I do not consider myself an expert on this topic. In fact, I was thinking about not writing this article at all. I haven't been breeding peafowl for decades and to be honest I have had my issues with making sure my peafowl get the right food they need for all times of the year. I am ALWAYS changing their diet or mixing it up a bit and trying new kinds of feed. Therefore, I will let you know what I feed my peafowl and what I have learned about what they need and hopefully it will help you.
First some advise: Don't forget to ask other peafowl breeders what they feed their birds! It can give you some good insight especially if the breeder has been breeding peafowl for decades!
Currently there is not a specific feed formulated for peafowl. That means as a breeder you must formulate a mix that will give your peafowl all the good stuff they need. Variety is key not only for the health of your birds but also so that meal time will not be so boring for them. If you had to eat the same oatmeal all of your life, would you be happy? I wouldn't be so give your birds lots of things to try!
The way I look at it is you first need a base feed. Something you will always be giving them (or almost always be giving them). My base feed is normally black oil sunflower seeds. Peafowl LOVE sunflower seeds but they don't give them everything they need so I must give them other food too. Another feed I give them is pelleted or powdered chicken feed. Right now I am using Nutrena All Flock and Nutrena Feather Fixer (with might fighter). Sometimes I wet this type of food because the peafowl like it wet also. Also peafowl need protein so you can give them cat food or dog food a few times a week for protein. I use catfish chow for this. Then peafowl need plant material like grass cuttings, broccoli, celery, lettuce, etc. Finally it is good to give them treats. For a list of treats I give my peafowl check out this article: Treats for PeafowlMy Basic Feed List:
- Black Oil Sunflower Seeds
- Some kind of pellet or crumble feed for poultry
- Catfish Chow
- Treats like plant material, blueberries, etc.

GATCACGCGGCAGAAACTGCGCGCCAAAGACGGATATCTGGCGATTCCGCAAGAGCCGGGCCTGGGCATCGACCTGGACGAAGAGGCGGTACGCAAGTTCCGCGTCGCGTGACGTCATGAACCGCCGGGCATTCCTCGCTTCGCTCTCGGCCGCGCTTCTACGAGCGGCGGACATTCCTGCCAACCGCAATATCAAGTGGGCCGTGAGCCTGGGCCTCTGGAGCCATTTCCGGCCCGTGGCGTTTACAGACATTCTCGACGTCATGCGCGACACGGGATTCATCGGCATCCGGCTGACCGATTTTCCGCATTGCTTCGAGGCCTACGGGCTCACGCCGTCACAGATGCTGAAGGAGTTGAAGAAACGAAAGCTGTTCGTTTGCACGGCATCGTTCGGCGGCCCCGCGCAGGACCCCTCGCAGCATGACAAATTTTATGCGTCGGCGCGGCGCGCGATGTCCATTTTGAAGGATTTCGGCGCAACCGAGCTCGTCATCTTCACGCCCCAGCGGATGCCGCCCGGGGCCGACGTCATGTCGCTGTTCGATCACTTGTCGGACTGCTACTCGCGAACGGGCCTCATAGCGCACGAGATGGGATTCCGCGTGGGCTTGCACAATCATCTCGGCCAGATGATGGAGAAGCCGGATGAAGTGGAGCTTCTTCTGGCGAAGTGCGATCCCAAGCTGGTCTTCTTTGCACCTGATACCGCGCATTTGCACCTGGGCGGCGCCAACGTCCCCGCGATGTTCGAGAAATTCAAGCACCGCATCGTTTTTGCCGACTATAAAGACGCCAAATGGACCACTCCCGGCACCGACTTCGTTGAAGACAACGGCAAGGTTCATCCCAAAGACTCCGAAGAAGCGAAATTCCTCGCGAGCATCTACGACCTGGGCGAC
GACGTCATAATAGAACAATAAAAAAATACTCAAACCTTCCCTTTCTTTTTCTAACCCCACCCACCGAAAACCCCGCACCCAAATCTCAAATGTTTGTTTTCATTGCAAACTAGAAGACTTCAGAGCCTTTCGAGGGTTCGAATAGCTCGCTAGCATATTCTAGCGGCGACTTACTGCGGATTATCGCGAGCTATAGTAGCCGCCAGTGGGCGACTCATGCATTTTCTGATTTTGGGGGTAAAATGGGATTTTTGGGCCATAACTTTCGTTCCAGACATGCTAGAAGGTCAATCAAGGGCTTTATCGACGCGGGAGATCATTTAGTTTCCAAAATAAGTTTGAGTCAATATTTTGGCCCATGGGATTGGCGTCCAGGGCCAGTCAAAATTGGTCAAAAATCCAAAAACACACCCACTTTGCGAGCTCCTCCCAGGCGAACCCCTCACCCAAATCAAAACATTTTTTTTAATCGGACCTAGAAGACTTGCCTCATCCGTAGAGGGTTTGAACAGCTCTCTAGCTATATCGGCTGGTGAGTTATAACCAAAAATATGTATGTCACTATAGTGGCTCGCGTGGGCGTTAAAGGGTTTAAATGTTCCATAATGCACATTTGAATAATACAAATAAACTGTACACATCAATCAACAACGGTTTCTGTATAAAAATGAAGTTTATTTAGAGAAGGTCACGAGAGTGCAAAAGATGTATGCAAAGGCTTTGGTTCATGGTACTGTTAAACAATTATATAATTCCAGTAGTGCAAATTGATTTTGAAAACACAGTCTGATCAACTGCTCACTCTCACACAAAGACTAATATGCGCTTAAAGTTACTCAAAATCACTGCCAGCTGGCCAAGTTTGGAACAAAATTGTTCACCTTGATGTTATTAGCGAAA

Peahens need calcium to produce eggs, and if you take their eggs they especially need calcium to keep producing eggs for you.
During breeding season I give my peahens grit which consists of crushed oyster shells which gives them calcium. I mix this in their food or else they won't eat it. I also give them crushed up egg shells which they will eat readily even if you don't put it in their food. Finally I give them some layer feed.My Breeding Add-On feeds:
- Crushed oyster shell
- Crushed egg shells
- Layer Feed
Being in Florida, I don't have to change my feed much for the winter. I do however sometimes feed them corn in the wintertime. Evidently when they digest corn, it creates heat and helps them keep warm. You can mix corn into your regular feed for the birds when it is cold out. You can give them whole corn or cracked corn. I think mine might prefer cracked corn more, but maybe whole corn might make them warmer than cracked? I would also ask people in cold climates what they feed their peafowl in the wintertime.
My Winter Add-On feeds:
- Whole or cracked corn
Here I feed birds under a year old medicated chick starter. It is a crumble feed and I normally get it at 18 to 20% protein. Some people say too much protein can give them leg issues so I always stay around 20% just to be on the safe side. Peachicks will eat this food dry, but they really go crazy for this food when it is wet. If you do wet it, make sure that if it sours you remove it right away and replace it with fresh food. Also peachicks will benefit from numerous treats such as lettuce, cabbage, etc.
My Peachick Feed:
1. Medicated Chick Starter Crumble around 20% protein
I normally get my feed at Tractor Supply Co. and sometimes at locally owned feed stores. I go here and there for different feeds sometimes but luckily all of the feed stores are not too far from me.